The Language of Desire -
The first time someone I loved told me he loved me, I was so elated my very skin could have flown off, and the walls off the dingy little basement bar we were in, and the leaves off the trees, and everything off of everything, because in those words I recognized total mutuality and thus total union and therefore the end of the need for skins or walls or trappings or containments of any kind. Barthes writes about the lover’s capacity for s’abimation, or engulfment, the “outburst of annihilation” that overtakes your spirit when great love or desire is fulfilled. That first I love you was s’abimation.
An abandoned Sinai cinema by Derek Cave
Flowers thrown into a dumpster in Greenwood Cemetery, NY
(Source: malformalady, via paperswallow)
Rita Hayworth in South France, circa late 1940’s.
(Source: forlovelyritahayworth, via dopecinema)
from “Eurydice" by H.D.:
Fringe upon fringe
of blue crocuses,
crocuses, walled against blue of themselves,
blue of that upper earth,
blue of the depth upon depth of flowers,
if I could have taken once my breath of them,
enough of them,
more than earth,
even than of the upper earth,
had passed with me
beneath the earth;
if I could have caught up from the earth,
the whole of the flowers of the earth,
if once I could have breathed into myself
the very golden crocuses
and the red,
and the very golden hearts of the first saffron,
the whole of the golden mass,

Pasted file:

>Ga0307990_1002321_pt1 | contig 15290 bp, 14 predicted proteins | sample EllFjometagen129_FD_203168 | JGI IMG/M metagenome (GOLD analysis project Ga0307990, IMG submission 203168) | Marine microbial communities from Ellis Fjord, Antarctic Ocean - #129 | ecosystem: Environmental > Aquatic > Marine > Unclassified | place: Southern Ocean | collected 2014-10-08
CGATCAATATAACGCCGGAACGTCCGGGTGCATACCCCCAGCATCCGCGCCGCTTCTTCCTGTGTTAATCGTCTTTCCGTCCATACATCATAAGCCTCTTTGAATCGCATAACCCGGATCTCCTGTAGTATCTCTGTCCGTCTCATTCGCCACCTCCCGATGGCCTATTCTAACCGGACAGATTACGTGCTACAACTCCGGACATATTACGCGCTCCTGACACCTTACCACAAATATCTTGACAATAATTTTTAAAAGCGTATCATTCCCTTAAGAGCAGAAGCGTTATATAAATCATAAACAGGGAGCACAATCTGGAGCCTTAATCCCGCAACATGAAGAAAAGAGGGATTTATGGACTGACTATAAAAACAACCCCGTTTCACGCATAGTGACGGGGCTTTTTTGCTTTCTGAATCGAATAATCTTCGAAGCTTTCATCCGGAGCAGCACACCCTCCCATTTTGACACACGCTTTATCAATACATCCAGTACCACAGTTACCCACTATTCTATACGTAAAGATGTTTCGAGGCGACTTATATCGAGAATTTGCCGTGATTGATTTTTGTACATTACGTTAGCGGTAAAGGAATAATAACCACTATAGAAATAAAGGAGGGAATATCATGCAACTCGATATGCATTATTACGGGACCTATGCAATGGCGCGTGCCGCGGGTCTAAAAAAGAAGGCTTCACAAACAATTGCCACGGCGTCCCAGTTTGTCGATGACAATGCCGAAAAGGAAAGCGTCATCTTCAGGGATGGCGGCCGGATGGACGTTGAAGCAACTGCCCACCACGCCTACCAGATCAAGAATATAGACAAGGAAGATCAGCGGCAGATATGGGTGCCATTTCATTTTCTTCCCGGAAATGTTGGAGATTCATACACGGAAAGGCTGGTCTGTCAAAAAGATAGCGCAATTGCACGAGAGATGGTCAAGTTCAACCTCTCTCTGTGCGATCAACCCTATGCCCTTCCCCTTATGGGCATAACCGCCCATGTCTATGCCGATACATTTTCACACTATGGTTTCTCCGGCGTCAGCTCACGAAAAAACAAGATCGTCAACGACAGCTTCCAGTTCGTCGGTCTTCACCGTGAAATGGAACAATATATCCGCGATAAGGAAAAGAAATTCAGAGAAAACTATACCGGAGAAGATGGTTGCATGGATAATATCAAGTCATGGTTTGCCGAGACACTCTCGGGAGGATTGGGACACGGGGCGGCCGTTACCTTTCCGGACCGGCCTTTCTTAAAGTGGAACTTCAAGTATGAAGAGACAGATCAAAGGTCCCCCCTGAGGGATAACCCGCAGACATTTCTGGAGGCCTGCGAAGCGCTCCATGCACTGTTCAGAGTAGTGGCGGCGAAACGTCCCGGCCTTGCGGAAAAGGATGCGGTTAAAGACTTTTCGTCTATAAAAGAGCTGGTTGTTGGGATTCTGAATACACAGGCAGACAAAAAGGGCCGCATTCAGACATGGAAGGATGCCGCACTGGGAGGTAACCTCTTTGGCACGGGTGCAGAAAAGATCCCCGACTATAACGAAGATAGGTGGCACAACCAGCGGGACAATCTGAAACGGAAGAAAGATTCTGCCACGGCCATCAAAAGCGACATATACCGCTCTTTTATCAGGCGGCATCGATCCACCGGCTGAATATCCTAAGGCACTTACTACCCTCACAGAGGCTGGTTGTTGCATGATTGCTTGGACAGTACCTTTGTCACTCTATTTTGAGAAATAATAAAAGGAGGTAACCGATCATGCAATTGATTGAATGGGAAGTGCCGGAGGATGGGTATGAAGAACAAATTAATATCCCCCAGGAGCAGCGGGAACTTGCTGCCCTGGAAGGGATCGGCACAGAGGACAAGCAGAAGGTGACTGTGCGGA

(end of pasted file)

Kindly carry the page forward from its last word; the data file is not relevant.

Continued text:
the whole of the great fragrance,
I could have dared the loss.
Laura van den Berg, "Where Will All the Buildings Go?" -
On Sunday night, they go to bed together. They read for a little while, they turn off the lights. She waits for him to fall asleep, so she can work on her city. Downstairs, at the dining room table, she goes slowly, paying attention to every detail, testing different colors on the side of the skyscraper until she finds one that looks right. She spreads out all the miniature people. She picks up a woman in a blue dress. Tiny Ellen, she calls her. She looks at her parks and her skyscraper and her maze of streets. She tries to find a place for herself.
magic circle - waterhouse - 1886
Postcards are a nice way to send a message to someone. However, they are a fragile form. Why anyone would ever trust paper is an answer we will never know. But if you must send a postcard send a postcard in a bottle. And really there is only one message you should ever write on a postcard. The card should read I love you but I am stuck in a jungle and it is going to eat me. Never specify who you are, this way anyone who receives the postcard will think they are loved by someone who was eaten by a jungle. This is a good way to be remembered. This is a good way to have candles lit in your honor. — Chad Redden, from his dream guides podcast The Rocket Dream (via kdecember)
(Source: babepotato7, via othernotebooksareavailable)
(Source: trustyourblood, via othernotebooksareavailable)
I’ve always shied away from writing my mother’s name as I speak it. Mama, I say in life; more Momma in the Blue Ridge Virginian way. But writing Mama in nonfiction carries a weight. Written it looks like a rote regionalism, a mistruth established to portray a place in the world. As a teenager I hardly said it at all in front of others, friends who used the suburb-preferred Mom. Now I am glad for it; a different name, a distinction.